"Mwanga's and Adu's contracts, I think that's where the dilemma starts," Twellman said.

It's a logical explanation for why Le Toux went on trial at EPL club Bolton Wanderers at Nowak's behest. And when it didn't work out, Le Toux had even less leverage than he did before to extract a raise out of Philadelphia, either now or in the future. In the same interview, Le Toux said he "would be happy to just retire than play for Peter again," and when looked at in that context, the decision to acquire some value for an unhappy player while there was still something to be gained makes more sense.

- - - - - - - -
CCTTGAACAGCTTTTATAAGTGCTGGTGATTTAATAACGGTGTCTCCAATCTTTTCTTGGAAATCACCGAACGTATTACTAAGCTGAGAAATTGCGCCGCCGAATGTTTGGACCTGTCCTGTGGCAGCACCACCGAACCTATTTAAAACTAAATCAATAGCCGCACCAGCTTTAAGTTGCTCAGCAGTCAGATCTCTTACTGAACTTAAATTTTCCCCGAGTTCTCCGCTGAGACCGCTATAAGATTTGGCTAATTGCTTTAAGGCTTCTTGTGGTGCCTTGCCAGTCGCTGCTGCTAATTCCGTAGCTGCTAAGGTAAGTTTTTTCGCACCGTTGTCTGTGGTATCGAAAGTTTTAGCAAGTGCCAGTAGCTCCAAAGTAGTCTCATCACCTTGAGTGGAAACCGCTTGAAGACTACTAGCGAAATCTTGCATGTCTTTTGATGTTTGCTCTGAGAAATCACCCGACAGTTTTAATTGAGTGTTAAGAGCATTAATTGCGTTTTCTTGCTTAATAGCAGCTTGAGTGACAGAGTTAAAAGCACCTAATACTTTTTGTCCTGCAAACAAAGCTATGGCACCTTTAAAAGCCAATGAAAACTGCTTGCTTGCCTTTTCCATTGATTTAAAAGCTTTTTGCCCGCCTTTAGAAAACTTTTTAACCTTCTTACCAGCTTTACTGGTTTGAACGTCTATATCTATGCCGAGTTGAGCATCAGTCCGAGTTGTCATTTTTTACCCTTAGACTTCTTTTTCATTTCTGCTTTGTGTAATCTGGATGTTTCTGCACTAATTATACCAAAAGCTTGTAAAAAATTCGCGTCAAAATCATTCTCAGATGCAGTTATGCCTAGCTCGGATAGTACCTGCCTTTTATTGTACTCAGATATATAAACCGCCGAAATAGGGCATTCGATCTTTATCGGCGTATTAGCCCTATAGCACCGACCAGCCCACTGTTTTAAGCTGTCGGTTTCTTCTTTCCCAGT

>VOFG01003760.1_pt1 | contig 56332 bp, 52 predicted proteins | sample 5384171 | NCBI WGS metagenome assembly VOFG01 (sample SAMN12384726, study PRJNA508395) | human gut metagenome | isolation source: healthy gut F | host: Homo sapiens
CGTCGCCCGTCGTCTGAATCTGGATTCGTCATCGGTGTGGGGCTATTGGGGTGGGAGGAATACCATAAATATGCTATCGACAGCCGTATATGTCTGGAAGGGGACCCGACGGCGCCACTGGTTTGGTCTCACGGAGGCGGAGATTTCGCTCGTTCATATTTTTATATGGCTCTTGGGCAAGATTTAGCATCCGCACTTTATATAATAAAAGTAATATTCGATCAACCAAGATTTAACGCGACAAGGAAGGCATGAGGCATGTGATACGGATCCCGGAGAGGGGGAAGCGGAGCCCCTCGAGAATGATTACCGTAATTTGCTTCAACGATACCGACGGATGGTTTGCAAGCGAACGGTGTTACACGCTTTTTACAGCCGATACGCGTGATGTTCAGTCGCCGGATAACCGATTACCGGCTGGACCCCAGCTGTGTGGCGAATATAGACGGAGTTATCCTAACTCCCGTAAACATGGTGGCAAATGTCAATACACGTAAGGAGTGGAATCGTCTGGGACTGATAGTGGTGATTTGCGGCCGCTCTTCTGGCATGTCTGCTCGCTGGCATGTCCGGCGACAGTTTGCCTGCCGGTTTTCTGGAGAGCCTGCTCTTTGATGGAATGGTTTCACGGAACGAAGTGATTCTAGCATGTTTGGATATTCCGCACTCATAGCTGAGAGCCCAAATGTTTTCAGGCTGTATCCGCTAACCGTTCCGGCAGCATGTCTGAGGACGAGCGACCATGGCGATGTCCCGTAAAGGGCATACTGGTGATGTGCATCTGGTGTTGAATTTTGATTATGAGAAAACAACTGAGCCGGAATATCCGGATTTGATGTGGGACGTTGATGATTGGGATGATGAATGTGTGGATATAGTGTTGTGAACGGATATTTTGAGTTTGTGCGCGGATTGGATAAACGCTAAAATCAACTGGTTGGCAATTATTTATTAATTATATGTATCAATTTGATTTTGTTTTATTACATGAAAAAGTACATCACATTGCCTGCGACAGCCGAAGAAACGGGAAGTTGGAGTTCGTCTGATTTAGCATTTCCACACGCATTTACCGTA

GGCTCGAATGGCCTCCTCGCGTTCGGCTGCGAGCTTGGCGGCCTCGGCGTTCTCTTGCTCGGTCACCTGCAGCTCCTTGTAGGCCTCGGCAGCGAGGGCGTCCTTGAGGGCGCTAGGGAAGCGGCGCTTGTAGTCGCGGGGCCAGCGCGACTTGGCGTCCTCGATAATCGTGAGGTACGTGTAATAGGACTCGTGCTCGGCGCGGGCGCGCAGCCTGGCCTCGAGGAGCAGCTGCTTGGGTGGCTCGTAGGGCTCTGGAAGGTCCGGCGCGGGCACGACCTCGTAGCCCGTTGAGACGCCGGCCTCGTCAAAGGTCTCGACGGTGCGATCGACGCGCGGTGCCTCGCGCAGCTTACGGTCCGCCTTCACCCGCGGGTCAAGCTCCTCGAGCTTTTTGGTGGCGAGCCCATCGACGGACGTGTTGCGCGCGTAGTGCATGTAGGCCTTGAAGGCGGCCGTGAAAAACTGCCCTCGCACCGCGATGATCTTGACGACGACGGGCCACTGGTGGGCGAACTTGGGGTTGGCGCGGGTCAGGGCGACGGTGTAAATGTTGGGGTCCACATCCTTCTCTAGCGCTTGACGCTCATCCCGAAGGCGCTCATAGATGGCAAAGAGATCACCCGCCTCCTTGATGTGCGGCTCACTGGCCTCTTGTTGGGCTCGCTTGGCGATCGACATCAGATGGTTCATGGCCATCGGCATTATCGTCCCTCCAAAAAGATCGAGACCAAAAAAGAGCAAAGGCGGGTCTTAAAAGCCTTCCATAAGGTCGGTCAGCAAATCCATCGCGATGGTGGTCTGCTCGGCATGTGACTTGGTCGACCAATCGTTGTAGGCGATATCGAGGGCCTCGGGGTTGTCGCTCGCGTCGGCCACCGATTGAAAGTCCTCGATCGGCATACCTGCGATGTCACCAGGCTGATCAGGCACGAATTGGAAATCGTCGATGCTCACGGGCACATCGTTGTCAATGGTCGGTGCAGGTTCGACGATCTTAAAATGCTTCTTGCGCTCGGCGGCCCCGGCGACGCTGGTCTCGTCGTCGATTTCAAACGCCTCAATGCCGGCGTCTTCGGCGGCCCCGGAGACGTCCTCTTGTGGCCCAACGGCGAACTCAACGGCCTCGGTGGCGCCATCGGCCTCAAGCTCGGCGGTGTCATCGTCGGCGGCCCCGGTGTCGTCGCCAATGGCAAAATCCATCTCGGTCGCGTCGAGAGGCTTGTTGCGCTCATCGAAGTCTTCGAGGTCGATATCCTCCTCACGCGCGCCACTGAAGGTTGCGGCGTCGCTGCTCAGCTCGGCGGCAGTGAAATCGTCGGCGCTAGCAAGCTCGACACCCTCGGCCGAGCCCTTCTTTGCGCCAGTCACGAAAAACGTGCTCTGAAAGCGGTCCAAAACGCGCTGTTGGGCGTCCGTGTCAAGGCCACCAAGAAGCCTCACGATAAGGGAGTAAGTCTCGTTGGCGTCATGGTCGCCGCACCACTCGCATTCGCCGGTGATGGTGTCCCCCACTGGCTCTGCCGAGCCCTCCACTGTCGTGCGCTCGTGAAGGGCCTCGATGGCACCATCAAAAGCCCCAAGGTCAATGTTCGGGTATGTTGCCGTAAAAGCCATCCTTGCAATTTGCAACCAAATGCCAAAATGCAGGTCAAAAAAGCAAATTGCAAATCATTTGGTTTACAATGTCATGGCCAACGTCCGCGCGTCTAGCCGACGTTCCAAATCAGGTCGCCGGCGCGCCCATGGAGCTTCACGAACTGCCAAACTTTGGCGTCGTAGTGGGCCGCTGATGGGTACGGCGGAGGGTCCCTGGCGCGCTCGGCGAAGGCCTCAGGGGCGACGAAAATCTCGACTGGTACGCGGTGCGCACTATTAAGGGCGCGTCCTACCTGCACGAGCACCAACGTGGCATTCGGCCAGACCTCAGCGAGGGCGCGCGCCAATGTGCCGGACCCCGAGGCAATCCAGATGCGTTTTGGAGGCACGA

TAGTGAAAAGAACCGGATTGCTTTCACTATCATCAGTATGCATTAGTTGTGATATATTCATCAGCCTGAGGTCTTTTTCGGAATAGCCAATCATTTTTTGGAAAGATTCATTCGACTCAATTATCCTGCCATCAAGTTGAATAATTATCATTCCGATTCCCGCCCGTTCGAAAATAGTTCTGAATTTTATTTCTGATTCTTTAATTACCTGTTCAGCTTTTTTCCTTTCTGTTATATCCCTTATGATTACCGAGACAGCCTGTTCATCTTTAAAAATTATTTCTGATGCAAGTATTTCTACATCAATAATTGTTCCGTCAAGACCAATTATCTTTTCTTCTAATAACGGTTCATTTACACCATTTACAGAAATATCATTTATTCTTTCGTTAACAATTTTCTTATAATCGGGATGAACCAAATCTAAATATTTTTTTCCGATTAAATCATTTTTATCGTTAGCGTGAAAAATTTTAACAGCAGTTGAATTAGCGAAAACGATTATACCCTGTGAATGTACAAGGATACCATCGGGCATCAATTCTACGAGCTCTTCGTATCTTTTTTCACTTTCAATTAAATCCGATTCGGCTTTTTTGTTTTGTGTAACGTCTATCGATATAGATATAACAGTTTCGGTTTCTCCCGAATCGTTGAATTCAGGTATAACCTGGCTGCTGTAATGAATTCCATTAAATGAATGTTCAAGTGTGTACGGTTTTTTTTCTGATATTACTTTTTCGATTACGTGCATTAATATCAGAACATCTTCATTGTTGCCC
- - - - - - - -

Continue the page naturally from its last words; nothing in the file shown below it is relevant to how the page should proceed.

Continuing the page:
But without question, Nowak is taking an incredible gamble. The pressure on Philadelphia's stable of young forwards -- a group that includes Mwanga, Martinez, 19-year-old Jack McInerney, and top draft pick Chandler Hoffman -- will be considerable. If they don't compensate for Le Toux's immense production over the past two years, the Union will be hard-pressed to return to the playoffs. Nowak, for his part, isn't putting his young charges under pressure just yet.

"We're going to help [the forwards] out as a coaching staff to develop the right way and get them ready for the season and we will see what will happen," he said. "Now, it's too early to say who is going to score 15 goals. I don't work in a hypothetical world. I live in reality, and I see these guys every day and I'm sure they will fulfill the responsibilities."

For now, Union fans can only sit back and hope that Nowak is right.